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The Underground Lit with Cashelle interviews Catina Sinches

It takes a real confident woman to rock curves and Catina Sinches knows all about it. “Full-Figure Monologues” is “for every curvy woman called anything but beautiful.” It zooms in on real life issues that full-figured women go through from childhood into adulthood. Although the majority of women are not video vixens, the curvy often are criticized for their size and “Full-Figure Monologues” is giving a voice to those women and to inspire all.

Catina has blended her site with blogs about everyday life that inspire all of her readers. This has given her a great platform for her book that she uses to the best of her advantage. “Full-Figure Monologues” is ready to shed light on trials and triumphs of being full-figured.

Catina Sinches knew that something inspirational could come from her life experiences and other women she knew, thus “Full-Figure Monologues” was born. With poems, short stories and a successful blog on her list of accomplishments, I spoke with Catina just as the soft cover edition of her title was released.

 How did the first few days before and after your soft-cover release feel?

 A mixture of emotions: exciting and a little stressful. The first few days before you are constantly reviewing the final proof to make sure everything is OK and ready for the printer.  The day after the book was released was surreal. You hold your book, take a look at it and say “Wow, I really did it.”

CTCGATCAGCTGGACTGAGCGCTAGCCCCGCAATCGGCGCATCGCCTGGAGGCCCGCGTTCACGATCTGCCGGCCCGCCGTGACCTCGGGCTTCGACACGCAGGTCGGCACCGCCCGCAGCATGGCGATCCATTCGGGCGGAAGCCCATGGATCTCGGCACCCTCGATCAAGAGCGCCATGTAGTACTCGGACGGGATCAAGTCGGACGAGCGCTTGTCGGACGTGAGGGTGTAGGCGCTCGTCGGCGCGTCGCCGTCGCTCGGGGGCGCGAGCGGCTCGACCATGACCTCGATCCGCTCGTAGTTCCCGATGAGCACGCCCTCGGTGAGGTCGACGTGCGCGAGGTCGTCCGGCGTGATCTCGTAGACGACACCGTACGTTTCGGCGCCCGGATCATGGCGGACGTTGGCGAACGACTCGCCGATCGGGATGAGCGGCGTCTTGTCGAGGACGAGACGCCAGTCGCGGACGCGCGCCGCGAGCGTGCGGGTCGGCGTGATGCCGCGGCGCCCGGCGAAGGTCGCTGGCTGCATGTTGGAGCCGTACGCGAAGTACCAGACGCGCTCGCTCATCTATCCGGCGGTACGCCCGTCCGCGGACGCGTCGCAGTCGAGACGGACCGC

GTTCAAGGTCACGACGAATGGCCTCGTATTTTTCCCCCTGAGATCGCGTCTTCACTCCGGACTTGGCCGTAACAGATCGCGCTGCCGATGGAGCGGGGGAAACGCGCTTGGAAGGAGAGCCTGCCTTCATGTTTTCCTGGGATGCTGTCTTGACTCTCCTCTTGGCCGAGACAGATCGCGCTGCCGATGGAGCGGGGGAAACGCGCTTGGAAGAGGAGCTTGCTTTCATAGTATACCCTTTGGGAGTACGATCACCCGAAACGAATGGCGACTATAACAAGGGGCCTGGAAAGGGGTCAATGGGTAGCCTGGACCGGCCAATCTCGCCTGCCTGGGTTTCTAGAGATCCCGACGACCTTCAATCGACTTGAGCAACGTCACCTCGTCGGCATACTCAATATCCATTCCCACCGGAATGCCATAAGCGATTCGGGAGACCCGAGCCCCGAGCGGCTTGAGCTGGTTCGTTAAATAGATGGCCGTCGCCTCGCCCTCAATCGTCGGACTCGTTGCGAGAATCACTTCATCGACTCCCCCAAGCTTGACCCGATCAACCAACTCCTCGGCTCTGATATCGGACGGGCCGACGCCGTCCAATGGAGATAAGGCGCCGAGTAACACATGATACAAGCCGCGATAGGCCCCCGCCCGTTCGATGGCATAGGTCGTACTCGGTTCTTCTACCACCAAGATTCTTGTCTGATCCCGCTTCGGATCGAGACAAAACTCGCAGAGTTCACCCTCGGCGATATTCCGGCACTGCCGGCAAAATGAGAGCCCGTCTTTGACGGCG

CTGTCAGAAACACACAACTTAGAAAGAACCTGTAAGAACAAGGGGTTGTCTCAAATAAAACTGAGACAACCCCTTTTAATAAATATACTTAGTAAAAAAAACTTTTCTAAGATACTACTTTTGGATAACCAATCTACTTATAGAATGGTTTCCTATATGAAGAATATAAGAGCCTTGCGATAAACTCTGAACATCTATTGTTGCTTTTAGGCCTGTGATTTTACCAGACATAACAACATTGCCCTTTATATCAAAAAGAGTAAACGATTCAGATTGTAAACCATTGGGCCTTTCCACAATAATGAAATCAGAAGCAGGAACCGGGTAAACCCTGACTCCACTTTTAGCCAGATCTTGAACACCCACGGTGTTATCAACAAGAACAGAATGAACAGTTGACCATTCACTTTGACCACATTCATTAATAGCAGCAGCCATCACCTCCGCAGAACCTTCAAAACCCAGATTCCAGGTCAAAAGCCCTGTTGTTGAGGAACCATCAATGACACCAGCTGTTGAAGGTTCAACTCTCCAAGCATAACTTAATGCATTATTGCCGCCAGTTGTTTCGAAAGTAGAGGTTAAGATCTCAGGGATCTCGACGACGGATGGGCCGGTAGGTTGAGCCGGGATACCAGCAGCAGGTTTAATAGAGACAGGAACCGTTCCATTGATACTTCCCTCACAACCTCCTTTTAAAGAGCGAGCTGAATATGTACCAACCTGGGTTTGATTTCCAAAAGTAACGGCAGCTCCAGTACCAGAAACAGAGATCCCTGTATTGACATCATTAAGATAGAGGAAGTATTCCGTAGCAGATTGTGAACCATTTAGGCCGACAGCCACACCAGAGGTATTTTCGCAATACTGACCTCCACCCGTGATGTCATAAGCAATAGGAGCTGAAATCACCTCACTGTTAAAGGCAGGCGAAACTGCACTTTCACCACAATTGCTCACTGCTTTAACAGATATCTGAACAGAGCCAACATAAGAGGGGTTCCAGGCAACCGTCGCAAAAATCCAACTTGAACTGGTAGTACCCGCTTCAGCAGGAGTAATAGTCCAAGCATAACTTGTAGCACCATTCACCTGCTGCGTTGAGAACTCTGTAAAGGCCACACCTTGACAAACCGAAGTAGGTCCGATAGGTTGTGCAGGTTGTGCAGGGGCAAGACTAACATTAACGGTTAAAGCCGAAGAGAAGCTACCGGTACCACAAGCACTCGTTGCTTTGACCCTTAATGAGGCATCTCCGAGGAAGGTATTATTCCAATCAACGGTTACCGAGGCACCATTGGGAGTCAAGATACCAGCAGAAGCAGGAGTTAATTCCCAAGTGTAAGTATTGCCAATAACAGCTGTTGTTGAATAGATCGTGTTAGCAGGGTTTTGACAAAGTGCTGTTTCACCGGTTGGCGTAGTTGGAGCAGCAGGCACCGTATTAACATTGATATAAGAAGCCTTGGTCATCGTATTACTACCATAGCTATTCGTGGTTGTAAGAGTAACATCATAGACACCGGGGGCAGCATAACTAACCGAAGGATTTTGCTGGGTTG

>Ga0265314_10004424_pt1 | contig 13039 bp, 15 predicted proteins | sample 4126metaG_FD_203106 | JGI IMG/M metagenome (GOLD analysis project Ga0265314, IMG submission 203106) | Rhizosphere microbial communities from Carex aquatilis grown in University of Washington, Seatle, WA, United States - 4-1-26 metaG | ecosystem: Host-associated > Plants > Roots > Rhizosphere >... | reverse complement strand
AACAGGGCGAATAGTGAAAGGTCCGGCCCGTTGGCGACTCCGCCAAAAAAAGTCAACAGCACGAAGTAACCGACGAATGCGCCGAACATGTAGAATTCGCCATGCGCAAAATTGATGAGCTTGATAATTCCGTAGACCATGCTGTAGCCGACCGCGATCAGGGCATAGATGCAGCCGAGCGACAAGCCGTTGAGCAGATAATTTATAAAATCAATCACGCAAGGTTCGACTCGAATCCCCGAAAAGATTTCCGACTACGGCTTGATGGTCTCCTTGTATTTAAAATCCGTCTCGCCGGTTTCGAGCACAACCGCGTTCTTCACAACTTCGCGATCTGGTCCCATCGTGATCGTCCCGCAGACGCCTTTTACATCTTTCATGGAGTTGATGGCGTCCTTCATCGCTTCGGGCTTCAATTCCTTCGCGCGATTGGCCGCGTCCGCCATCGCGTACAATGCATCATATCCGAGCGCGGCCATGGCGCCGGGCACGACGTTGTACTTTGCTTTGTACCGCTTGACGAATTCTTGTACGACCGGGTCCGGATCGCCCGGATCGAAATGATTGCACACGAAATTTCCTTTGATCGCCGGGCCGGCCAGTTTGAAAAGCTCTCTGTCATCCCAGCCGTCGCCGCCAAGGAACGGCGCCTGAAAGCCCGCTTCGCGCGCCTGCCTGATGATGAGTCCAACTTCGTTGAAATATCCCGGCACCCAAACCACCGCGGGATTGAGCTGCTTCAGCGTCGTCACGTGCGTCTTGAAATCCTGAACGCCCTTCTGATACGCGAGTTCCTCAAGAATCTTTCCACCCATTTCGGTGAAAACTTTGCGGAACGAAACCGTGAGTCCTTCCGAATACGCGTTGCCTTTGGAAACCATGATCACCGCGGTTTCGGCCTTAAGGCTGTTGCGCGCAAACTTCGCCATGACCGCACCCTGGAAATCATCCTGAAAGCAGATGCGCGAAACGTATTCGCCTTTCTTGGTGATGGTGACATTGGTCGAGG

Why did you choose to release the e-book first?

 I decided to release the e-book first because it does not require the same formatting as a soft cover. Once it is ready, it is immediately available to be uploaded.

  You also write freelance articles, do you find it easier to network your book through journalism contacts?

 I think it is the same overall. You just have to put yourself out there to meet new people and explore all avenues.

 What is the best advice that you can give to aspiring authors? Something that you’ve learned from experience that no one told you before getting into the literary game.

My advice would be to have patience, stay focused on your passion, and continue to believe in yourself every step of the way.

For more info on Catina please visit her site here